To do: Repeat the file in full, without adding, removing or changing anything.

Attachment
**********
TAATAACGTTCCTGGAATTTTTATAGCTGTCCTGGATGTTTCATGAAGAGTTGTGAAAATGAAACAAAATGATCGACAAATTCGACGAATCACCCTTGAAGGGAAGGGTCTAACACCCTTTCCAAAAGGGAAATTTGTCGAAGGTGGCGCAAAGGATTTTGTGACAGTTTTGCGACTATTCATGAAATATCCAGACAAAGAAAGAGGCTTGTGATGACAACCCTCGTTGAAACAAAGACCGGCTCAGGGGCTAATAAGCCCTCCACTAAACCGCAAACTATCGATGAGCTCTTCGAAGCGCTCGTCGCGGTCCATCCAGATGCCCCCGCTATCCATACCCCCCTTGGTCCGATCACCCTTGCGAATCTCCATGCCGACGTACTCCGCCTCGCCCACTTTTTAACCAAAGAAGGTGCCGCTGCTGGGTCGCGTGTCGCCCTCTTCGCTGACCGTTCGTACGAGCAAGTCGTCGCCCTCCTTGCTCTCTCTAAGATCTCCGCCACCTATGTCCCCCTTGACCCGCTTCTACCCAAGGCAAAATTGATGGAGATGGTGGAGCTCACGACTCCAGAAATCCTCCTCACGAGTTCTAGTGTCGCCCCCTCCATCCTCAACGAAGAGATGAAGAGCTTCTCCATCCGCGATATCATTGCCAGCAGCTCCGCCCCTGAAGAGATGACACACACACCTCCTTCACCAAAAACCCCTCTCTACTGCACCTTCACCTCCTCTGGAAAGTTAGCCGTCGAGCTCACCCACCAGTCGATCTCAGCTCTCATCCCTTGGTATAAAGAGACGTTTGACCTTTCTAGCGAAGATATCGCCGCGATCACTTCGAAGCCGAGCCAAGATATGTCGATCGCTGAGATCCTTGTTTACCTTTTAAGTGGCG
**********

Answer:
TAATAACGTTCCTGGAATTTTTATAGCTGTCCTGGATGTTTCATGAAGAGTTGTGAAAATGAAACAAAATGATCGACAAATTCGACGAATCACCCTTGAAGGGAAGGGTCTAACACCCTTTCCAAAAGGGAAATTTGTCGAAGGTGGCGCAAAGGATTTTGTGACAGTTTTGCGACTATTCATGAAATATCCAGACAAAGAAAGAGGCTTGTGATGACAACCCTCGTTGAAACAAAGACCGGCTCAGGGGCTAATAAGCCCTCCACTAAACCGCAAACTATCGATGAGCTCTTCGAAGCGCTCGTCGCGGTCCATCCAGATGCCCCCGCTATCCATACCCCCCTTGGTCCGATCACCCTTGCGAATCTCCATGCCGACGTACTCCGCCTCGCCCACTTTTTAACCAAAGAAGGTGCCGCTGCTGGGTCGCGTGTCGCCCTCTTCGCTGACCGTTCGTACGAGCAAGTCGTCGCCCTCCTTGCTCTCTCTAAGATCTCCGCCACCTATGTCCCCCTTGACCCGCTTCTACCCAAGGCAAAATTGATGGAGATGGTGGAGCTCACGACTCCAGAAATCCTCCTCACGAGTTCTAGTGTCGCCCCCTCCATCCTCAACGAAGAGATGAAGAGCTTCTCCATCCGCGATATCATTGCCAGCAGCTCCGCCCCTGAAGAGATGACACACACACCTCCTTCACCAAAAACCCCTCTCTACTGCACCTTCACCTCCTCTGGAAAGTTAGCCGTCGAGCTCACCCACCAGTCGATCTCAGCTCTCATCCCTTGGTATAAAGAGACGTTTGACCTTTCTAGCGAAGATATCGCCGCGATCACTTCGAAGCCGAGCCAAGATATGTCGATCGCTGAGATCCTTGTTTACCTTTTAAGTGGCG